The night before wasn’t sleepless. I felt oddly calm before and during my jump, even during the free fall. I didn’t scream or close my eyes. I’m so glad I didn’t let the fear ruin it for me. I looked around and it was beautiful. I let go and it felt okay. It is a good lesson for all of us.

And at the end I hugged my people. Will Smith was right…the best things in life come after the maximum fear.

You know? You know.

Nearly everything I own fits far differently or not at all. My friends are having fun shopping in my closet. I’ve given away many of my tiny sundresses, bathing suits, and even my pretty lingerie. My bra drawer took the hardest hit. I’ve got nothing but a sports bra that was too big before my mastectomy.

This week, after I got the A-OK from my plastic surgeon that surgeries are finished and this is the size I can expect to stay, I went bra shopping. Petticoat Fair is known across the country as one of the leading bra fitters so I couldn’t wait to support my local bra slinger in person. They were charming when I went in pre-mastectomy to get info on therapeutic bras. They even work with insurance! These ladies are simply the best around.

My patient and gentle fitter asked a lot of questions so that I got not only what I wanted but also what was allowed per my surgeon’s instruction at this stage of my healing. She measured me and brought in a ton to try on. She stayed to adjust straps and check fit, making sure that every detail was supportive, comfortable, long-lasting, and pretty. I was glad she expected my new bra to be ALL those things equally.

I ended up with an every-day molded cup wireless bra that would be smooth even under tight, thin knit. It doesn’t press anywhere on my breasts or incisions so it won’t be painful or affect healing. I could have probably gotten one in every color since they are so versatile. I also got a sexy, black French lace bralette from the sale bin. These things can be expensive, especially those with fancy lace or trendy design. I was glad I was able to get one fun thing at a discount. (Heads up…French lingerie is still expensive even when it is on sale. Those curves though!)

They keep everything on file, including my wishlist with exact sizes. (Just in case my beau needs gift specifics…)

One of the best moments was when my fitter told me she was herself a 20 year cancer survivor. We shared a little about our experiences and she finished by saying, “you know,” not as a question but as a statement. It felt strange to “know” just what she meant, having just met her. It also felt good. It felt reassuring. She’s still here. I will be too.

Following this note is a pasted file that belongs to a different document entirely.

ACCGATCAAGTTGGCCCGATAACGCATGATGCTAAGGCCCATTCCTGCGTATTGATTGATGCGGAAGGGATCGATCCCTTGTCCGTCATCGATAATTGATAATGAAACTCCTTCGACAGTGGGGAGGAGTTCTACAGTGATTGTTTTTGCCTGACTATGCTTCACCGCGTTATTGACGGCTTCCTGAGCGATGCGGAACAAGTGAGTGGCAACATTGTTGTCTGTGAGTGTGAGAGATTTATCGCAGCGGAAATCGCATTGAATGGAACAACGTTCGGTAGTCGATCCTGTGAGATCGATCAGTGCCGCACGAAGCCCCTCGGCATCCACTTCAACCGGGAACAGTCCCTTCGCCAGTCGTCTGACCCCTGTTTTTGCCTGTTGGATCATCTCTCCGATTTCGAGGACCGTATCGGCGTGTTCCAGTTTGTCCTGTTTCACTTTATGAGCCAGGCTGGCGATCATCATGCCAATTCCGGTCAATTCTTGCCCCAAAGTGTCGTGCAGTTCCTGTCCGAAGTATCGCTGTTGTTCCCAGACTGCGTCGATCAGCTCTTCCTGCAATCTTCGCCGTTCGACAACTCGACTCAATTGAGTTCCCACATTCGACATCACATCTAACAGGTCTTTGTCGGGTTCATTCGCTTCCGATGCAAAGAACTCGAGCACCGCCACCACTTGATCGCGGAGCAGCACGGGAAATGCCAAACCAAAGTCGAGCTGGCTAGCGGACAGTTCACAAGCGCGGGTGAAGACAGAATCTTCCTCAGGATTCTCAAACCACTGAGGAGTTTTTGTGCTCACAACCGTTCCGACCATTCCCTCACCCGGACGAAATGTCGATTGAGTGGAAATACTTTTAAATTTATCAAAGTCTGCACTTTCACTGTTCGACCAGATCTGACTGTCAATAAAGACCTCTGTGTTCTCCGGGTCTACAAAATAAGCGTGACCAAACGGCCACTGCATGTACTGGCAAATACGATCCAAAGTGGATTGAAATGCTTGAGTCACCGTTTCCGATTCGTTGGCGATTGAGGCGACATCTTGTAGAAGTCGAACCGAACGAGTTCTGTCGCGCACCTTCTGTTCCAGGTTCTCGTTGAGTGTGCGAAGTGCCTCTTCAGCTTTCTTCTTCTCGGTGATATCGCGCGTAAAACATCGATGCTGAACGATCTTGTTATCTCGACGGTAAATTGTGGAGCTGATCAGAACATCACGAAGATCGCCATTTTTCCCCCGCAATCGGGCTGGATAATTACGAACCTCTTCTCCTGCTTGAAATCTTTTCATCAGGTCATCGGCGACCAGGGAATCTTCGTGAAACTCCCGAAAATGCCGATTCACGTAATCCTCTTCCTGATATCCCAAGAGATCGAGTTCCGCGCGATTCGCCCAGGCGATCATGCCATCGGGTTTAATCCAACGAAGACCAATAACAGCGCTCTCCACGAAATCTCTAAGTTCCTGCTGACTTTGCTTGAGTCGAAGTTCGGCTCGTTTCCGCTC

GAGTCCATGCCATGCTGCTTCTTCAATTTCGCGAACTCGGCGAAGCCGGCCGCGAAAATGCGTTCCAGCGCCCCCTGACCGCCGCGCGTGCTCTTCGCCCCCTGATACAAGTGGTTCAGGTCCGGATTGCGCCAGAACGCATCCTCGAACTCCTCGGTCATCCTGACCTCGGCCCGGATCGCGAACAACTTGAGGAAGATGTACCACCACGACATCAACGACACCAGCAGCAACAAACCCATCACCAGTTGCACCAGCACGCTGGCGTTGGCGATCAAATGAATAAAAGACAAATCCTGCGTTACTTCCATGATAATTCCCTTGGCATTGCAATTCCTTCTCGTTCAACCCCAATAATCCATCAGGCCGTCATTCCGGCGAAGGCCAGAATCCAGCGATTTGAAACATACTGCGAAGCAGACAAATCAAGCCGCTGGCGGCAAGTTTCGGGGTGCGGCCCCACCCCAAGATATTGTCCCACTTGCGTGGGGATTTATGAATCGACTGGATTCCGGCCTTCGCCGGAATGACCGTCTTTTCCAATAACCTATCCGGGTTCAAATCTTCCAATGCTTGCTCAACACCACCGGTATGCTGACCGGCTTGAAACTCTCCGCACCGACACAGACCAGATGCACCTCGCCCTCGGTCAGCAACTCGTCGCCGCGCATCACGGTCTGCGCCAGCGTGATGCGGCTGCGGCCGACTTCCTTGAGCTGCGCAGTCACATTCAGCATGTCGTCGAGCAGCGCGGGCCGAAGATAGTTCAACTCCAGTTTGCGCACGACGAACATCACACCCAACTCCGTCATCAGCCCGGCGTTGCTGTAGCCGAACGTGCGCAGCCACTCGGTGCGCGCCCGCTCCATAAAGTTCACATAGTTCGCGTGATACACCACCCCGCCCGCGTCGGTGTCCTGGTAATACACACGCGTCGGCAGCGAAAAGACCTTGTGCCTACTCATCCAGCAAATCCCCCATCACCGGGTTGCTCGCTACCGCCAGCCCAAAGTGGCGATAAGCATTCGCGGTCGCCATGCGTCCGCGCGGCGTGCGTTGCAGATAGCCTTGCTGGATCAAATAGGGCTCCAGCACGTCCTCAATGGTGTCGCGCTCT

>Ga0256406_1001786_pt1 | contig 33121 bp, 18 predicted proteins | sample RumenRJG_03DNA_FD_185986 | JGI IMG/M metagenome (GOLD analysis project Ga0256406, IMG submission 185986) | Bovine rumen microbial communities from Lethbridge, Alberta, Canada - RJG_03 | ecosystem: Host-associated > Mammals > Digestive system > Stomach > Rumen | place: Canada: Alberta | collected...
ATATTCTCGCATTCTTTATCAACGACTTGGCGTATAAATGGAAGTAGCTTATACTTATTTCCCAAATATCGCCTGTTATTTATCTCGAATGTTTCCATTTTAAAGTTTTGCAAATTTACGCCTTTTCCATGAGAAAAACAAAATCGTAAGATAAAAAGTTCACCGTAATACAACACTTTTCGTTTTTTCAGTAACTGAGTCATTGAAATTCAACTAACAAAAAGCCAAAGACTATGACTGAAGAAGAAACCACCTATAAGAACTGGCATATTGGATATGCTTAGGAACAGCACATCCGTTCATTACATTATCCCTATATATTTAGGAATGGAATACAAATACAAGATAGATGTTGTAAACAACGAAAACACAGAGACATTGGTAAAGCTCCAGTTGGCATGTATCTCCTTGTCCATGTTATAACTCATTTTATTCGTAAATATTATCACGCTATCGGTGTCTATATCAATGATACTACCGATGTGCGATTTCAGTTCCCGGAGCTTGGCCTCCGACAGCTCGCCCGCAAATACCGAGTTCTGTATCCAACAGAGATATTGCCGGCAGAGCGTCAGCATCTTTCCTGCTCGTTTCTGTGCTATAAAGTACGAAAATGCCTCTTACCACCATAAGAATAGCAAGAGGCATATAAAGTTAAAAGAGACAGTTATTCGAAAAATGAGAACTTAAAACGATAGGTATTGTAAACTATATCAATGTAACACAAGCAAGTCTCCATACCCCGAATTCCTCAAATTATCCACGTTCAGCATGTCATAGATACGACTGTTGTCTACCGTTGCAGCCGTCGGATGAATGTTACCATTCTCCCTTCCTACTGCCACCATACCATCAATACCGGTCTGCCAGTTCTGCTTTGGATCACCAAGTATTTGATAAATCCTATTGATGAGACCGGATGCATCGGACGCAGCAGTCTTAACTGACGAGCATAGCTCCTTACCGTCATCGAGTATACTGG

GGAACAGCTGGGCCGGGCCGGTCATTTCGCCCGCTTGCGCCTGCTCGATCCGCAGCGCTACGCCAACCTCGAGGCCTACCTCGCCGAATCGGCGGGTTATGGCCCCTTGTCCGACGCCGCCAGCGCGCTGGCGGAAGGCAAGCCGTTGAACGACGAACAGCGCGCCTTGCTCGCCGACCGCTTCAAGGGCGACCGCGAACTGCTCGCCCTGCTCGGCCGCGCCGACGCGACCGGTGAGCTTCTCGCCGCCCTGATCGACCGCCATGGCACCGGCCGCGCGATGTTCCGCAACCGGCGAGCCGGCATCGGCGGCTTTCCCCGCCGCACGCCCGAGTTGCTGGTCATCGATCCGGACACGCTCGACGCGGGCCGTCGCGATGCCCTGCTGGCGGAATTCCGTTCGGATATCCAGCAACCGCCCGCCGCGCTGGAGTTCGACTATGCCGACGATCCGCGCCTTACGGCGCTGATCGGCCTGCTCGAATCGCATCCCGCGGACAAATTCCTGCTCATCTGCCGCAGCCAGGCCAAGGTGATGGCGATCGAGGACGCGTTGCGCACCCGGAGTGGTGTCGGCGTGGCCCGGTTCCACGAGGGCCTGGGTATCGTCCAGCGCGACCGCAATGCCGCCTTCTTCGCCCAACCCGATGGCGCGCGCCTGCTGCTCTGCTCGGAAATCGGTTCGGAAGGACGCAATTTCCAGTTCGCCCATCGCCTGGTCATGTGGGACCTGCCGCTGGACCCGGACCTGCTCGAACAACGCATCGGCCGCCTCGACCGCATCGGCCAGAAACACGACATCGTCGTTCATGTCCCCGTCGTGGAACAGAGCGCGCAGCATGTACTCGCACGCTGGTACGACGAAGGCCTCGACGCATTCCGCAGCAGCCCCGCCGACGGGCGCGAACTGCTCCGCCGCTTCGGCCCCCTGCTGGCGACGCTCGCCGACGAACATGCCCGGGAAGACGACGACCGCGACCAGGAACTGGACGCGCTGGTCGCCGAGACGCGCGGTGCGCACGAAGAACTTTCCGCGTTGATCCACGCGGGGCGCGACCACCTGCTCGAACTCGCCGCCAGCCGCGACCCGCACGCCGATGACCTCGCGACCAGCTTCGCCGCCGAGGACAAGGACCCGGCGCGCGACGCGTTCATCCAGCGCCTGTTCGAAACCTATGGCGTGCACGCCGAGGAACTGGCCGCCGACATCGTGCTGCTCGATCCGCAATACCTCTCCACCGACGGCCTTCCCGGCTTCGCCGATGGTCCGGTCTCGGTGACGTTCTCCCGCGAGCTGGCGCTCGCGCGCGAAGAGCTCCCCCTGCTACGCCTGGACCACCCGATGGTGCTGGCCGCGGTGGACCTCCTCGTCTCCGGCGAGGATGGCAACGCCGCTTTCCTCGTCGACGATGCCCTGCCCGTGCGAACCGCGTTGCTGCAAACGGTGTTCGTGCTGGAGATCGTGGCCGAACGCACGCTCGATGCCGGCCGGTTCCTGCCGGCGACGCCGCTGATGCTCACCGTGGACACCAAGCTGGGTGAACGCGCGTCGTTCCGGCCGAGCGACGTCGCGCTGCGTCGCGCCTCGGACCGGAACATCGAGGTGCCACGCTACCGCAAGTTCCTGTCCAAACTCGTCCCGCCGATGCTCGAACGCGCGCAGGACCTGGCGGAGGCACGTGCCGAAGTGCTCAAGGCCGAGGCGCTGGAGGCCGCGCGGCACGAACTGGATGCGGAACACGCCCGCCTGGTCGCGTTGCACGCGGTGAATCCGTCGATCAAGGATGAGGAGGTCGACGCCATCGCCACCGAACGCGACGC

Thank you, Cinco, for my Petticoat gift certificate! And, thank you Petticoat for making the downs an up, in all the ways.

Blonde Ambitions

As I near the first anniversary of my diagnosis, I find myself comparing life now to how it was before. Quite literally, time is now noted BC (before cancer). Everything that happened and will happen will always have the distinction of being before or after that moment. I see photos from last year from this time and think, “That was before. Look how happy and unaware I am of how absolutely, devastatingly your life is about to change.”

Fear and celebration are dovetailing right now. I’m approaching the painful memory of specific dates from 2016 while trying to stay focused on the happiness of reaching the same date in 2017.

For example, I had my hair colored the day of the terrifying biopsy last year. Hair styling very shortly after became an event so luxurious and precarious that combing took infinite care and usually resulted in uncontrollable tears. Never has there been such a focus on the top of my head. Never has so much money, time, effort, and emotional bandwidth gone into this forgettable tangle of highlights.

I had my hair colored again for the first time in almost a year. I have hair to color! It was blissful.

Savoring those beautiful moments will be what gets me through the next few months. Dates like May 17 (diagnosis) and June 15 (first chemo) are forever burned into my memory like a poorly planned tattoo, regrettably, even disgustingly, irreversible.

But, things certainly are looking up. The final treatments are scheduled. Surgeries are all healed. The new gummy bears are looking pretty darn good. My strength is returning and life is getting back to normal. And, blonde. BLONDE!